Howard Schultz, the former chief executive of Starbucks who took steps earlier this year to prepare to run for president as an independent, announced Friday that he was abandoning those plans.
In a letter to supporters, Mr. Schultz said he had concluded that an independent bid would pose too great a risk of helping President Trump win a second term.
“Not enough people today are willing to consider backing an independent candidate because they fear doing so might lead to re-electing a uniquely dangerous incumbent president,” Mr. Schultz wrote.
Mr. Schultz, 66, said he did not want to interfere in the 2020 race should Democrats select a more moderate nominee. He criticized the party’s more progressive candidates, writing, “I’m also concerned that far-left policy ideas being advanced by several Democratic candidates will further alienate voters who believe those ideas will inflict more economic harm than good.”
The announcement caps 15 months of speculation about Mr. Schultz’s intentions. During that span, the Democratic primary field ballooned to as many as 24 candidates and has since shrunk back down to 20. There have been two rounds of nationally televised Democratic debates, with a third debate scheduled for next week.
One of the Democrats in the race, Tom Steyer, is a billionaire like Mr. Schultz. Despite spending millions of dollars of his own money on advertising, he failed to qualify for next week’s debate because of low support in polls.
In June 2018, Mr. Schultz announced he would leave Starbucks after more than three decades leading the company, immediately stoking speculation about a 2020 run. He did little to bat away the possibility at the time, saying he was “deeply concerned” about the country.
Seven months later, in January, Mr. Schultz said that he planned to travel across the country as part of a book tour, and that he had begun the work required to get on the ballot in all 50 states. He said that if did he decide to run, he would do so as an independent, arguing that moderate Republicans and Democrats alike were “looking for a home.”
His move toward a campaign instantly drew criticism from both high-profile Democrats and President Trump, beginning what would become months of public pleading by those who worried that an independent bid would only help Mr. Trump achieve re-election by splitting the anti-Trump vote.
Within days of his announcement, Mr. Schultz was the subject of protests in his hometown, Seattle, the city where he built a modest coffee-bean retailer into a global behemoth and grew his wealth into the billions.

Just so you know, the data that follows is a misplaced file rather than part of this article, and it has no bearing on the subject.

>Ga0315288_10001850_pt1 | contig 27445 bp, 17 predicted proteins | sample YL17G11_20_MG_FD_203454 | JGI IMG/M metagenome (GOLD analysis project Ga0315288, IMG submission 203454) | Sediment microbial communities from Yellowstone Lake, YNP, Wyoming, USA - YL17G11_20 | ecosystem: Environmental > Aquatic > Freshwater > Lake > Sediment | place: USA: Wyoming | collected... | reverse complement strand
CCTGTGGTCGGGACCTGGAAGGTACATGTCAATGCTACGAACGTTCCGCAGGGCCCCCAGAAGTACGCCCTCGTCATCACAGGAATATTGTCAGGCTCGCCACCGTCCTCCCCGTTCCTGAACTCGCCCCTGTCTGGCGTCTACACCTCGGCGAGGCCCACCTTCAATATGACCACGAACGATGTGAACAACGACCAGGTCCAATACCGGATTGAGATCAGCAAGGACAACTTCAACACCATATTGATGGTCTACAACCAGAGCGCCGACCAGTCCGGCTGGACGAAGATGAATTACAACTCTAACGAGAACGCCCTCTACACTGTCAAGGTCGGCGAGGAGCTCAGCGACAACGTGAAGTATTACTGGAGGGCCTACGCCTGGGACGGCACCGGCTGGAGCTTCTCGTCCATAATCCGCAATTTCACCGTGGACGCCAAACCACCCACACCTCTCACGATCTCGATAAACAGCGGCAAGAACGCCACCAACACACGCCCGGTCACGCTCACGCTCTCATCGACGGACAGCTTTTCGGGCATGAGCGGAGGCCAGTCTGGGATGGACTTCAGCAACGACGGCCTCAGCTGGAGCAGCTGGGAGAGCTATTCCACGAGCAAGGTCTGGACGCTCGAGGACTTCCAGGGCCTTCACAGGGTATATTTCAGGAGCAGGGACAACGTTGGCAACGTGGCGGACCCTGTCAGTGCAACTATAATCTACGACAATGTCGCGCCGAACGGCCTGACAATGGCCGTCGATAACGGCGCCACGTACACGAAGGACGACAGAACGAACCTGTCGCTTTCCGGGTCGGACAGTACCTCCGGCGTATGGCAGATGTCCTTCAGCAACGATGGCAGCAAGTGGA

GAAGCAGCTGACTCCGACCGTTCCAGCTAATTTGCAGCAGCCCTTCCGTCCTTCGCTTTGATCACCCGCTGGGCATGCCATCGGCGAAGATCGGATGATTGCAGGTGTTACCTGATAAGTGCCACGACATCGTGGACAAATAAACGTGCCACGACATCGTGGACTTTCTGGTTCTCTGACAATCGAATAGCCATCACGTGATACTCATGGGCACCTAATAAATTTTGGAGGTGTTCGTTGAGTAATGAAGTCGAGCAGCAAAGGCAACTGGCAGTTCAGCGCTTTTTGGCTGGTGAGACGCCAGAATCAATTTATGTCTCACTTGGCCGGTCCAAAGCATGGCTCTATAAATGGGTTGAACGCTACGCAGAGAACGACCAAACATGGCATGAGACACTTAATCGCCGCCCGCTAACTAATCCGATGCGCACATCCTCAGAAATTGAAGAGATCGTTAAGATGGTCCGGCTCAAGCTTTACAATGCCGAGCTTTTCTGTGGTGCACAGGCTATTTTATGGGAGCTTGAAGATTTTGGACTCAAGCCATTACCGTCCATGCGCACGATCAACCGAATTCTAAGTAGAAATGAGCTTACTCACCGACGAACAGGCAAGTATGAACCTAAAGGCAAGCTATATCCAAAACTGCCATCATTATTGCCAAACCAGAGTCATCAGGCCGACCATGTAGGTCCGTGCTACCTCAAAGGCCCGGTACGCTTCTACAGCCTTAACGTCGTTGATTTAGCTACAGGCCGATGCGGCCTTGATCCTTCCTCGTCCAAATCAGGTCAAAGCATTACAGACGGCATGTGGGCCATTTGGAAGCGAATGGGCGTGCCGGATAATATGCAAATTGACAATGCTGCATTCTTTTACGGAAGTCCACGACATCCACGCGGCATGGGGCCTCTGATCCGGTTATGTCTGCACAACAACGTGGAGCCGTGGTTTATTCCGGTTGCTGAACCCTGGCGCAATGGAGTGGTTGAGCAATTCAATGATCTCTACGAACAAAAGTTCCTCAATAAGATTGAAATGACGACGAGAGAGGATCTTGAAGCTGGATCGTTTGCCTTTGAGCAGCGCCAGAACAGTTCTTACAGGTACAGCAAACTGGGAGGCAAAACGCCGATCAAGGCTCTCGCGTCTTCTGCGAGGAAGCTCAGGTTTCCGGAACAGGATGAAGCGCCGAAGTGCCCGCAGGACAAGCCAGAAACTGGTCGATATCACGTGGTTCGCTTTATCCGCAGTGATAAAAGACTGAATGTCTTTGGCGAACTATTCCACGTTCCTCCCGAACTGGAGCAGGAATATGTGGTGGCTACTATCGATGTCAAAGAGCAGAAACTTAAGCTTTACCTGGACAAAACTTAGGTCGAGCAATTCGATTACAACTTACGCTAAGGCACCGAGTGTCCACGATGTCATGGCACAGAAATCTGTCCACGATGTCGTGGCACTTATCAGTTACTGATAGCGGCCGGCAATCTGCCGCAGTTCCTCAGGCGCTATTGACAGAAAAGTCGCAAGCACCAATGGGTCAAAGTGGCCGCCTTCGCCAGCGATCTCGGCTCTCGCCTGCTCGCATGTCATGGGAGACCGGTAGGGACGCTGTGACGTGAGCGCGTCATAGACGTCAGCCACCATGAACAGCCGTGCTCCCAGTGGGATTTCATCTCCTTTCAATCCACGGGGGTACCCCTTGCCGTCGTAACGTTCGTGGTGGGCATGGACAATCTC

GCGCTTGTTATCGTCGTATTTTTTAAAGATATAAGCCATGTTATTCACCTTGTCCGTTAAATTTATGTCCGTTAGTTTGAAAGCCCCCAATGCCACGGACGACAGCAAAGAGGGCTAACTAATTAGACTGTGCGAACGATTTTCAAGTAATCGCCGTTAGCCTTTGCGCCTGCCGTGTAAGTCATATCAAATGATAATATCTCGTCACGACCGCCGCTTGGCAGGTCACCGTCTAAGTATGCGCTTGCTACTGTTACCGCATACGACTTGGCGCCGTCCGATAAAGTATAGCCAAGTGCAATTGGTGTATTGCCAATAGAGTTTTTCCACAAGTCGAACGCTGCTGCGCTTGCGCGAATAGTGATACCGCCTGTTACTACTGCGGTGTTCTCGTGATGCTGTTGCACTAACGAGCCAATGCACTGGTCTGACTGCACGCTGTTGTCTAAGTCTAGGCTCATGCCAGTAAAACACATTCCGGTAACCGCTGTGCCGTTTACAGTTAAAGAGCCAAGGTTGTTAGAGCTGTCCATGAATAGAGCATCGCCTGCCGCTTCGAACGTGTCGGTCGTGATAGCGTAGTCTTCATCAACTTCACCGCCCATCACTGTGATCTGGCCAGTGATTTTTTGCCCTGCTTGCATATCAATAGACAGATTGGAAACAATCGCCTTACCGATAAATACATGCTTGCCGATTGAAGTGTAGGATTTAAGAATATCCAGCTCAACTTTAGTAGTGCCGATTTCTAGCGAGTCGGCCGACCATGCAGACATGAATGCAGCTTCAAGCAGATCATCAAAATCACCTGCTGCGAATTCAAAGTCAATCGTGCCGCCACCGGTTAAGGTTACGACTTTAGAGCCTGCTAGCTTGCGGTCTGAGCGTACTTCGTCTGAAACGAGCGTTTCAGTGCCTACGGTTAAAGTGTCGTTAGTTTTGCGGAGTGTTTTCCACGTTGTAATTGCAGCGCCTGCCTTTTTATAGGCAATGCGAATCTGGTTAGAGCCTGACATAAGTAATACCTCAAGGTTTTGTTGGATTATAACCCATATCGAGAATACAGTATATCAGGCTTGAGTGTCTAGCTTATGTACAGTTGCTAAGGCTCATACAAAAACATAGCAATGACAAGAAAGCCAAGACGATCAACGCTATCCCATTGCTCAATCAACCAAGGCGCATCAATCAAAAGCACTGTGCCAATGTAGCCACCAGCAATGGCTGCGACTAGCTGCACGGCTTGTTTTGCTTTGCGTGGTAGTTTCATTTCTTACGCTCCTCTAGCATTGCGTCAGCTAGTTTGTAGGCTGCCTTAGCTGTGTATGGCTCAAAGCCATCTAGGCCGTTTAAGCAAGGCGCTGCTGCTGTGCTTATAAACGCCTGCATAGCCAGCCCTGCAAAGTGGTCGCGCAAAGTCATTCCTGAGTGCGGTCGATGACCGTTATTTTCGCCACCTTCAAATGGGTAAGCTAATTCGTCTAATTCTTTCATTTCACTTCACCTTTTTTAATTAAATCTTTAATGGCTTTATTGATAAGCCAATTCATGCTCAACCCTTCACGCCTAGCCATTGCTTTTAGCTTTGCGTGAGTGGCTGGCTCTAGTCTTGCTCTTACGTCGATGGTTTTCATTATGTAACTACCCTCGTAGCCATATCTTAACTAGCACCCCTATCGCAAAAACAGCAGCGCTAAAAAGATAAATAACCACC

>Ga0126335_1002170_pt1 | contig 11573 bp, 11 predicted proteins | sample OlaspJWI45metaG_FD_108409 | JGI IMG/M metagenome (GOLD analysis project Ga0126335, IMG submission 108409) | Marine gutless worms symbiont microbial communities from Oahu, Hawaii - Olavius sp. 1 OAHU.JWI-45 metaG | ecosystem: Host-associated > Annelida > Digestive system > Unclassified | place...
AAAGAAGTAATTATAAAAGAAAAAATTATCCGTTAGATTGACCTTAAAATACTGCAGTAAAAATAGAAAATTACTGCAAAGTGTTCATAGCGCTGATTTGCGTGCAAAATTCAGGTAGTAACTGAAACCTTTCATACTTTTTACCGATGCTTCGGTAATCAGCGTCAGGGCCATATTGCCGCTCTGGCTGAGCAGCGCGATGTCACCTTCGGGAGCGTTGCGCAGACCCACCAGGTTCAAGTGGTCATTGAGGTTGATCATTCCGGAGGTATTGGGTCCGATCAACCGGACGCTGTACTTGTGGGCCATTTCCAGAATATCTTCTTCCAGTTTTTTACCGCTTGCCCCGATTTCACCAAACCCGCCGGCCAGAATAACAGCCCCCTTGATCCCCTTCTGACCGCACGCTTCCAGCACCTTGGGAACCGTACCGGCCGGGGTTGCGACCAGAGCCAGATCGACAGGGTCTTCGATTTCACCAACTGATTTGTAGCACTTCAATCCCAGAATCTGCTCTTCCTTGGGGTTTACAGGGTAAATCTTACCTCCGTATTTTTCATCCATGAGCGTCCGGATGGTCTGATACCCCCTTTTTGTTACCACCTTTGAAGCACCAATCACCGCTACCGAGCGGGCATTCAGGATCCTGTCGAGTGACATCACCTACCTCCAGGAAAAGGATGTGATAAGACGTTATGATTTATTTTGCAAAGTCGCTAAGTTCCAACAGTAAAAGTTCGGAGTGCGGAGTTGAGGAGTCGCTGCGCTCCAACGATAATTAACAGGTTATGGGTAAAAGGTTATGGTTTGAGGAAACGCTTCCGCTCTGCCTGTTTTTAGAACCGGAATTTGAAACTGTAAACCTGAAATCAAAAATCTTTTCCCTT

Mr. Schultz had long been a Democrat — an economically conservative, socially liberal businessman who worried aloud that the party had moved too far left. As he tested the waters on his book tour, he spoke of a what he saw as a broken two-party system and a sizable chunk of moderate voters exhausted by political extremes.
“When I hear people espousing free government-paid college, free government-paid health care and a free government job for everyone — on top of a $21 trillion debt — the question is, how are we paying for all this and not bankrupting the country?” Mr. Schultz said.
Though Mr. Schultz insisted that there was no party for a candidate with conservative fiscal instincts and liberal social values like himself, several Democrats with more moderate views have entered the race, including Senator Amy Klobuchar of Minnesota, Senator Michael Bennet of Colorado, Gov. Steve Bullock of Montana and former Vice President Joseph R. Biden Jr.
Running as an independent was likely to only complicate Mr. Schultz’s path. Since 1860, only four minor-party candidates have won at least 10 percent of the vote.
In his letter on Friday, Mr. Schultz conceded that “not enough people today are willing to consider backing an independent candidate because they fear doing so might lead to re-electing a uniquely dangerous incumbent president.”
He also said that if he moved forward with a run, it was possible that his name would appear on ballots even if a moderate Democrat won the nomination — “not a risk I am willing to take,” he wrote.
Mr. Schultz also suffered a back injury in April, which he cited in his letter as another factor in his decision.
Mr. Schultz said that the money he had been prepared to spend on a presidential campaign would instead be invested “in people, organizations and ideas that promote honesty, civility and results in our politics, and that move the country beyond two-party gridlock.”
“Among my early efforts will be to advocate for increased national service opportunities for young people,” he said. “I will continue to work with my wife, Sheri, supporting our nation’s veterans and opportunity youth at the Schultz Family Foundation. And I will personally continue to encourage business leaders to play a larger role in creating access to opportunities for people in the communities they serve, and beyond.”